Bound and determined.

Dear Annie: Two years ago, I got on my then-17-year-old son for using a very derogatory term for women. I told him that the word should not be a part of his vocabulary, and it would cause great harm to his reputation if he were to use the word in public. He got angry with me. The argument ended with him leaving my home. He went to stay with his mother and didn’t come over to my house for his normal visits for his entire senior year of high school.

My son blamed me for the rift and refused to see me. I got married later that summer and even though he said he would attend, he didn’t show up, and neither did my younger son. A year later, I attended his high school graduation and things seemed to be on the mend until, during a discussion, he said he was not sorry for cutting me out of his life for his senior year and doesn’t regret it.

His blazon arrogance and narcissistic personality are very much reminiscent of his maternal grandfather, whom he idolizes. This has caused me to not enjoy being around him, and I did not want to spend much time with him the past year. As a parent, should I just ignore the bad behavior and suffer having him around? Or should I continue to refuse to see him until he matures and learns that my wife and I deserve to be treated with respect, requiring him to apologize for his past behavior if he wants to spend time with us? — Dad with Questions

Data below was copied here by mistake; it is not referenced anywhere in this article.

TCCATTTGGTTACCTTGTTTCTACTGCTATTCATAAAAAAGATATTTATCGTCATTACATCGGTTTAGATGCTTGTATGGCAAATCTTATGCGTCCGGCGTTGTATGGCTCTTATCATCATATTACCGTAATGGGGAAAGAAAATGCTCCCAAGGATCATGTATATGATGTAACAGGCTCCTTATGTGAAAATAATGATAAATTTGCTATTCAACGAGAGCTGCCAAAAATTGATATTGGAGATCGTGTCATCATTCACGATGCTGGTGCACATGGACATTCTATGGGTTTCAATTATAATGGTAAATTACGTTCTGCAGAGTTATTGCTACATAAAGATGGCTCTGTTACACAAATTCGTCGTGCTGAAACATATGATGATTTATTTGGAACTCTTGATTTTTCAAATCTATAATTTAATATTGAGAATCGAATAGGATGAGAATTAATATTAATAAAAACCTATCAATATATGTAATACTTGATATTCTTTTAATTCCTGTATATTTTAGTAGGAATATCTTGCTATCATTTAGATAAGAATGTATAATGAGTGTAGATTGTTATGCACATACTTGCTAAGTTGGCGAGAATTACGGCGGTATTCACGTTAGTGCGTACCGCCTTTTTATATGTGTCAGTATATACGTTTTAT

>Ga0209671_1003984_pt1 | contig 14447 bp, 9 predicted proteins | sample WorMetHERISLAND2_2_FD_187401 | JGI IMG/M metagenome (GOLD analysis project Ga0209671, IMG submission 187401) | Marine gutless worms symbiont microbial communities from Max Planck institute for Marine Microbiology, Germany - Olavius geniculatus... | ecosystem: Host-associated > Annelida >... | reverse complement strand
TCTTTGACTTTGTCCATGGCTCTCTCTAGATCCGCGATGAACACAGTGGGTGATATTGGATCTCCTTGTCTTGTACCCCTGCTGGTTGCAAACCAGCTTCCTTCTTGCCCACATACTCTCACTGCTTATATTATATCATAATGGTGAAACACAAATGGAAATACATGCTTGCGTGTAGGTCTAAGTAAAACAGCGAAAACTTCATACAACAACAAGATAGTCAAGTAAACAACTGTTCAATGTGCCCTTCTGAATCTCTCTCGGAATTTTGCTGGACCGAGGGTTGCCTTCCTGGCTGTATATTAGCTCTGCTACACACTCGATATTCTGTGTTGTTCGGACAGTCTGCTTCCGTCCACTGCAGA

Dad with Questions: If you refuse to see your son until the day he wakes up having spontaneously metamorphosized into a mature human being, you might never see him again. But if you silently suffer his bullying behavior, it will poison your relationship. Fortunately, you have other options. Continue to see him as often as is comfortable for you, taking breaks for as long as you need. When you do see him, call out any bad behavior as it arises. If and when he persists in rudeness, firmly (not fiercely) end the visit. It is unlikely that he will become a new man overnight, but he could become a better one over time. (c) Annie Lane @ Creators.com